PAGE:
Regards,
Matt

### David Pleydell

Jun 2, 2021, 1:57:26 AM6/2/21
to nimble-users
Hi Matt

Without a fully reproducable example it's not possibled to dig deep into the causes. There can be many reasons samplers may get stuck, so hard to diagnose from the limited information provided.

Best
David

### Matthijs Hollanders

Jun 4, 2021, 3:54:21 AM6/4/21
to nimble-users
Chris solved this issue for–turns out there wasn't really one. The indicator variables for coefficients with posterior densities far away from 0 were always included in the model, thus appearing to not get sampled properly because moves away from 1 were always rejected. Thanks, Chris, for taking the time to respond to me so quickly, and many thanks again for the whole NIMBLE team for the package and users forum!

### Jose.J...@uclm.es

Jan 28, 2022, 2:07:54 AMJan 28
to nimble-users
Dear Nimble Team,

I have encountered a similar problem that Matt described in this thread; strange parameter-traceplots in a multistate model, as if the sampler was not working properly in those parameters. What exactly was the solution applied?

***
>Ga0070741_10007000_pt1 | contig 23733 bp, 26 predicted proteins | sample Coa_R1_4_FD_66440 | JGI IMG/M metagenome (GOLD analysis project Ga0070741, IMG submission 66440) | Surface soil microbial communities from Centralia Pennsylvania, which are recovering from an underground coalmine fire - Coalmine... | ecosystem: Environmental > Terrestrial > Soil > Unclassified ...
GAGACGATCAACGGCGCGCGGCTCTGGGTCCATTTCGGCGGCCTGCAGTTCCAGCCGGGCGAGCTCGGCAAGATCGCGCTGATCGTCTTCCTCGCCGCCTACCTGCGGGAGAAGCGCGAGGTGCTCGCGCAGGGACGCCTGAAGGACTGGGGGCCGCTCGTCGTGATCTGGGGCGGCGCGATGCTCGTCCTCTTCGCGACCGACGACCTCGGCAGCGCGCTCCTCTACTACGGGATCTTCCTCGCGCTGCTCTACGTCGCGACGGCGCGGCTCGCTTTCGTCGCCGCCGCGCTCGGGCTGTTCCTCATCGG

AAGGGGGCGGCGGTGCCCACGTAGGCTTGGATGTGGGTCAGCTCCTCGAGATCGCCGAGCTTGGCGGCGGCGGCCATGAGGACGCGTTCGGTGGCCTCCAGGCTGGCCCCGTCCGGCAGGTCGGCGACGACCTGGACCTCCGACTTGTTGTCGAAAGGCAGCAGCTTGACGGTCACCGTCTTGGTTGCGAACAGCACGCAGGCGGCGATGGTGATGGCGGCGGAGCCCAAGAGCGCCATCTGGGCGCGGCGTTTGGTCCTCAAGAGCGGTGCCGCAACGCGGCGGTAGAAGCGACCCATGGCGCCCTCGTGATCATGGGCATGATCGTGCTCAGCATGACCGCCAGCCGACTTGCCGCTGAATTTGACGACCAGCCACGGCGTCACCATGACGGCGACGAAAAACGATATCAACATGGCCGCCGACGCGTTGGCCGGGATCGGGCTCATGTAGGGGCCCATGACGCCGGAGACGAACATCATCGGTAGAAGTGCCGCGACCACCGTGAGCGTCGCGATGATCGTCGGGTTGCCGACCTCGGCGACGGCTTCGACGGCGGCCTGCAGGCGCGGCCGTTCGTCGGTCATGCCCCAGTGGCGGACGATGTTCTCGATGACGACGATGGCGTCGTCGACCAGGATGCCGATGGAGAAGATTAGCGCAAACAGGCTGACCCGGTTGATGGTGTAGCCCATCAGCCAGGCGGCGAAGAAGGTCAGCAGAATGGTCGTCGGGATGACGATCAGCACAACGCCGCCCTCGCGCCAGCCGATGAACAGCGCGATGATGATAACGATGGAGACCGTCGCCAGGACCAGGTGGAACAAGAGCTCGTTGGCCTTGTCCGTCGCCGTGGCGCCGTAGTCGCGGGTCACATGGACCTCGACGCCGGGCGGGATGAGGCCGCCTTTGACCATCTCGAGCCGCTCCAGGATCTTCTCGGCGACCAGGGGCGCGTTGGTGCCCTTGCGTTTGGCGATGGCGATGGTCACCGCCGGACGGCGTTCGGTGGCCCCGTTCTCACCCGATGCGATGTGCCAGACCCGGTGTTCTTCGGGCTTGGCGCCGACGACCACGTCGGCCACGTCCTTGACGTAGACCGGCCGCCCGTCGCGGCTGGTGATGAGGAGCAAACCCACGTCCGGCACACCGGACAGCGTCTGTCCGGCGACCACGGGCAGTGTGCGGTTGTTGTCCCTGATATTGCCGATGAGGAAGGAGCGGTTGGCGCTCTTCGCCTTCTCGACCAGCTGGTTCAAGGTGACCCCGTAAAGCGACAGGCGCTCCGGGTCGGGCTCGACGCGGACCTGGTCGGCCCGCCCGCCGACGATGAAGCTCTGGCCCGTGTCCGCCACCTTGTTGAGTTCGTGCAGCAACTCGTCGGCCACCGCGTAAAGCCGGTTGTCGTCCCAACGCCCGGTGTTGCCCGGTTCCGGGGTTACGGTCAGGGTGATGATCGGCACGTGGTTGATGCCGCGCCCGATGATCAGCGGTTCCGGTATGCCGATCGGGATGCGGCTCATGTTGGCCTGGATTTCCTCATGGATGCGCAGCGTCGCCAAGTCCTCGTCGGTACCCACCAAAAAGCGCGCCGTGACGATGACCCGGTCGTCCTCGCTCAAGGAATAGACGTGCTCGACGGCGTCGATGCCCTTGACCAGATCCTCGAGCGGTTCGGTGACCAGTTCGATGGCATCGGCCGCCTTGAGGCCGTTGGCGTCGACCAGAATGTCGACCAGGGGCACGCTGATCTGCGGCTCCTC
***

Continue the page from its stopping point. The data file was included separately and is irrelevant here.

José Jiménez

### Rémi Patin

Jan 28, 2022, 12:35:57 PMJan 28
Hi Nimble users,
I'm fairly new to custom distributions and I've recently tried to use an
hypergeometric distribution in one of my model, but I encountered an
error that I do not understand.

I cannot understand where does the error comes from, so if anyone has
any idea on how to debug this further I would be very grateful (I am
fairly confident that further bugs will appear but one step at a time).
When I run the attached script "run.R", the model is correctly loaded
and manage to run calculate().
However the first compileNimble() fails with the following error :

> Error in code[[i]] : subscript out of bounds

I attached a reproducible example with the custom distribution and
associated nimbleFunctions as well as the model and data.

To be totally transparent I based this work on this old conversation on
the list :

I also have the secret hope that hypergeometric distribution are already
implemented in Nimble or someone has already worked with it, so feel
free to point out such information :-)

Cheers,
Rémi

function.R
run.R
data_inits.R
model.R

### Daniel Turek

Jan 28, 2022, 4:23:38 PMJan 28
to Rémi Patin, nimble-users